Story of shoemaking in Daventry
There were 8 shoemakers and 5 shoe manufacturers registered in Daventry in 1874 including the now famous name of Stead and Simpson. These ranged from small shops in the High Street and workshops in back gardens to large factories employing large teams of makers. Shoemaking continued to be a major employer and influence on the town into the Twentieth Century. Many can still remember the rush of people in the streets after the whistle on the Stead and Simpson Factory sounded for lunch.
A household name
The Stead and Simpson’s factory at the top of New Street was taken on by Whites and enjoyed the boom of the 1990s producing Dr Martens and Kangol boots under licence. The factory finally closed and the site became a Tesco supermarket.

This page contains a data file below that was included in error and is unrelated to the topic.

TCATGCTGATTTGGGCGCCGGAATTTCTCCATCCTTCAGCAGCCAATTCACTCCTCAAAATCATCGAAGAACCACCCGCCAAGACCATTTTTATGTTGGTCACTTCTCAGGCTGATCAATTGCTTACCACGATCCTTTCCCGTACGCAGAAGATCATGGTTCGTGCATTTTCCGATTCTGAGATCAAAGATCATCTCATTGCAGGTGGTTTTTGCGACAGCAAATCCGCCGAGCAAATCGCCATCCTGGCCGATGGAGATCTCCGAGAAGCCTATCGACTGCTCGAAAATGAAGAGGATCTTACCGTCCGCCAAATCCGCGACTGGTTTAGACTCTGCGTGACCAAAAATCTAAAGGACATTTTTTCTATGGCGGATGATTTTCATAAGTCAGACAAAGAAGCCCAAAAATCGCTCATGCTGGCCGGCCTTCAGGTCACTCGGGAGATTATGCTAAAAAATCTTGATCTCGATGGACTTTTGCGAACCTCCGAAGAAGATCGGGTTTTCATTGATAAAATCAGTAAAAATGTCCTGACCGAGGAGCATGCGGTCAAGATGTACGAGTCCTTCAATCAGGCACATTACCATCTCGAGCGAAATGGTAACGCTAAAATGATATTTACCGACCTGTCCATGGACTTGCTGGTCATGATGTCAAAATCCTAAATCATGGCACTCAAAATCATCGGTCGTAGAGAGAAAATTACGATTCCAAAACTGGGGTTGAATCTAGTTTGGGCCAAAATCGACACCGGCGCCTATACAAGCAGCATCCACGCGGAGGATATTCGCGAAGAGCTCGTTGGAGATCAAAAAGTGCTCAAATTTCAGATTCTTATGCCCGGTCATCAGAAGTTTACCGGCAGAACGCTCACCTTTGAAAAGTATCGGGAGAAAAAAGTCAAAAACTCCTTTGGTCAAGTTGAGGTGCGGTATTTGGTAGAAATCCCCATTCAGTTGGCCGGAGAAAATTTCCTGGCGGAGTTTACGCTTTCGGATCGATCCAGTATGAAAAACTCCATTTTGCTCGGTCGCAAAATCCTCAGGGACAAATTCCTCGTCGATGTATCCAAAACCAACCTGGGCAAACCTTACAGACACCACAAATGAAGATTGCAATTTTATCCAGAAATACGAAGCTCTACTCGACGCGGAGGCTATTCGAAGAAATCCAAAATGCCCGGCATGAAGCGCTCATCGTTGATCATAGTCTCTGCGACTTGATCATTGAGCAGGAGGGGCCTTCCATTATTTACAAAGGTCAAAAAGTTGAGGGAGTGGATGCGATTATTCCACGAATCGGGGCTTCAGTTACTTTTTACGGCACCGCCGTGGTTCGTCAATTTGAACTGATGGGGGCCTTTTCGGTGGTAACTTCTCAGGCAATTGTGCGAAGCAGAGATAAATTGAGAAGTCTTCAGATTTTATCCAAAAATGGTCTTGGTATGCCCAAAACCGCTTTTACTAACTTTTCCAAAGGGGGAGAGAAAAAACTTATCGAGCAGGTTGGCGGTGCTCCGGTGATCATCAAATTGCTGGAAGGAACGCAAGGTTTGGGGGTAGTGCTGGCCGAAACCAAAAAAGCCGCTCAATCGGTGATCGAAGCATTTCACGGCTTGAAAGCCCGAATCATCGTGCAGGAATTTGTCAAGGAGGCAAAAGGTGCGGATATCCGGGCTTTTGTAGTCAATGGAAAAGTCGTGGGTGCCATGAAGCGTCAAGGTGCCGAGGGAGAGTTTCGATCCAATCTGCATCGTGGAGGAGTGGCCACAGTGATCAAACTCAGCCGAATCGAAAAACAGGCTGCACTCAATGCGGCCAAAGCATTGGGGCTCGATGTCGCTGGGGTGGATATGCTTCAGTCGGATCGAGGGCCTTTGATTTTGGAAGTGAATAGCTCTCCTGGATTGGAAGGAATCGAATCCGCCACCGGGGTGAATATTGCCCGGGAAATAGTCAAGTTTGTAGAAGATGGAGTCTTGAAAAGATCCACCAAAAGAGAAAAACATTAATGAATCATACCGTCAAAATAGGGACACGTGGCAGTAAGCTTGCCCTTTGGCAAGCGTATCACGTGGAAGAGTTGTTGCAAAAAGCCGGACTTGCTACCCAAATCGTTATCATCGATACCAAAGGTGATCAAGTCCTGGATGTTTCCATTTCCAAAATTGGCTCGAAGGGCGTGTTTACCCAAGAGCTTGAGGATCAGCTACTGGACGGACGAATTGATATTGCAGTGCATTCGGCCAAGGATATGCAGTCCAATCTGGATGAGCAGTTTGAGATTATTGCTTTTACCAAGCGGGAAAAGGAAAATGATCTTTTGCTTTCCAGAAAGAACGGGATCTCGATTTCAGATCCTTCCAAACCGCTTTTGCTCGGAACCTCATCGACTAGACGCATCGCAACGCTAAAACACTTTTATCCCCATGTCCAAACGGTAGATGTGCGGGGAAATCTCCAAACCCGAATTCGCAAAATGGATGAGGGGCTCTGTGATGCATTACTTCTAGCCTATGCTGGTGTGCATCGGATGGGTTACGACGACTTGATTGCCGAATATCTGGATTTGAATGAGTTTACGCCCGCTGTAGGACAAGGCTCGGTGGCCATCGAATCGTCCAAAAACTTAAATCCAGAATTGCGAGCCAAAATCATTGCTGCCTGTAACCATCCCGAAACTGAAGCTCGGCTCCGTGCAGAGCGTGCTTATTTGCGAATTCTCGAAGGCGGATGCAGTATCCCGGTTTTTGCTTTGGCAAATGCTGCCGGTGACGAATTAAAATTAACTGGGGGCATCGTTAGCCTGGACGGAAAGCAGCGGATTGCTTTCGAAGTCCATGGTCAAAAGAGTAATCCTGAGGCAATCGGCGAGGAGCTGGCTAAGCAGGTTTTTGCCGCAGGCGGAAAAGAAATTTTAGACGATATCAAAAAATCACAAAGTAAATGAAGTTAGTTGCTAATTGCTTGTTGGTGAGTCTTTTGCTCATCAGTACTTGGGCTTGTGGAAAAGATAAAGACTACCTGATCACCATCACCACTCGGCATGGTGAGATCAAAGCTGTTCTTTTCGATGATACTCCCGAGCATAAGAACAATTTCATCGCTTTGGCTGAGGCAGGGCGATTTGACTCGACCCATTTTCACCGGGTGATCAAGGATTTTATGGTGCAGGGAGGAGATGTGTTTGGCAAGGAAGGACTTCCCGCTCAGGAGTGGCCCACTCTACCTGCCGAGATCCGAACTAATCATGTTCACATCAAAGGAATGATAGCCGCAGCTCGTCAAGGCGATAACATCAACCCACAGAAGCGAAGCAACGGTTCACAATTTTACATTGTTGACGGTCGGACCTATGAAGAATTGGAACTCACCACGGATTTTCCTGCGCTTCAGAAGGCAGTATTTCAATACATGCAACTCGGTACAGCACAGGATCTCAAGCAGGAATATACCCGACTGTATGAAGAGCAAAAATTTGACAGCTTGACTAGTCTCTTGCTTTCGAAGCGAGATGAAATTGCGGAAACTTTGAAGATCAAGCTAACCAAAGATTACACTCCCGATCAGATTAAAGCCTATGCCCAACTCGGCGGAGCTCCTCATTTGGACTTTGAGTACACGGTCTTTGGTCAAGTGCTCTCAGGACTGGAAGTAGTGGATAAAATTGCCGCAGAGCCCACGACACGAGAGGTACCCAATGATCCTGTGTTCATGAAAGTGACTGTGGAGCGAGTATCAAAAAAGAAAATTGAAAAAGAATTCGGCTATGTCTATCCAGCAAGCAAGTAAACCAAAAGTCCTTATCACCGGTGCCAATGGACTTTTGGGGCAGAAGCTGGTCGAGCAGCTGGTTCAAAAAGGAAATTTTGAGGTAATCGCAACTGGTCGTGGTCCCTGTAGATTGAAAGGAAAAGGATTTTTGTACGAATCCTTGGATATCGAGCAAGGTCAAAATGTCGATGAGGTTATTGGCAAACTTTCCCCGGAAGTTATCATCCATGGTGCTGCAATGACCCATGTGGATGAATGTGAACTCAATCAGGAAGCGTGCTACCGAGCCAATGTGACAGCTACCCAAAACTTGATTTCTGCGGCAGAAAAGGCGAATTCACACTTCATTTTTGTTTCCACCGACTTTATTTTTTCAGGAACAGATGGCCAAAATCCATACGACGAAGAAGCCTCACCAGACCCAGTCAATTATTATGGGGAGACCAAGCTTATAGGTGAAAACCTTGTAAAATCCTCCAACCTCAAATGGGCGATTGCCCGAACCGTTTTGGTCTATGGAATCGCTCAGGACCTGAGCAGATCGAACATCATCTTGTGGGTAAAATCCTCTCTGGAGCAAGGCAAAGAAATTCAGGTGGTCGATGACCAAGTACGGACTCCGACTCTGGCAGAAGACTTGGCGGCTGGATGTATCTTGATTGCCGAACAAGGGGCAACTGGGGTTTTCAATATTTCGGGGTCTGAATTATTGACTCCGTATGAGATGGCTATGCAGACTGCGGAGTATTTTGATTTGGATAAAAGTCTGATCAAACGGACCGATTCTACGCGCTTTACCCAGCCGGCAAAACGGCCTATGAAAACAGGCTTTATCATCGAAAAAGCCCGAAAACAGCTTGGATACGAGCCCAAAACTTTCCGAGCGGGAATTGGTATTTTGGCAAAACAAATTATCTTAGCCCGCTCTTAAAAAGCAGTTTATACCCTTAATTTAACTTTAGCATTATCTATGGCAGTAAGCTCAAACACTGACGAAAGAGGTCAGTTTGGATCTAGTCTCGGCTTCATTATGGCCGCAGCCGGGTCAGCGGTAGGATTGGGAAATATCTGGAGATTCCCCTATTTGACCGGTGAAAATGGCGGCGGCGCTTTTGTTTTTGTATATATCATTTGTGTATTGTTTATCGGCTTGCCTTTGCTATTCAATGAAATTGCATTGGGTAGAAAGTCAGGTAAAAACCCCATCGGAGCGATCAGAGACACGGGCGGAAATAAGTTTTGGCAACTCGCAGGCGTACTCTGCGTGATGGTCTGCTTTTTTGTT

A continued history
Daventry’s shoe history and its role as a centre for distribution continues. Patrick Shoes was started in 1972 and operated from an old church building in Towcester. It is now run by the sons of the founder from a purpose built warehouse in Daventry. The 23.000 sq foot warehouse holds the largest range of men’s shoes in the country. Over 200 styles and 100,000 pairs are always in stock, ready for immediate despatch.
Daventry Museum holds objects and archive material relating to the boot and shoe industry locally.
It can be visited Tuesday to Sunday throughout the year and via www.daventrymuseum.org.uk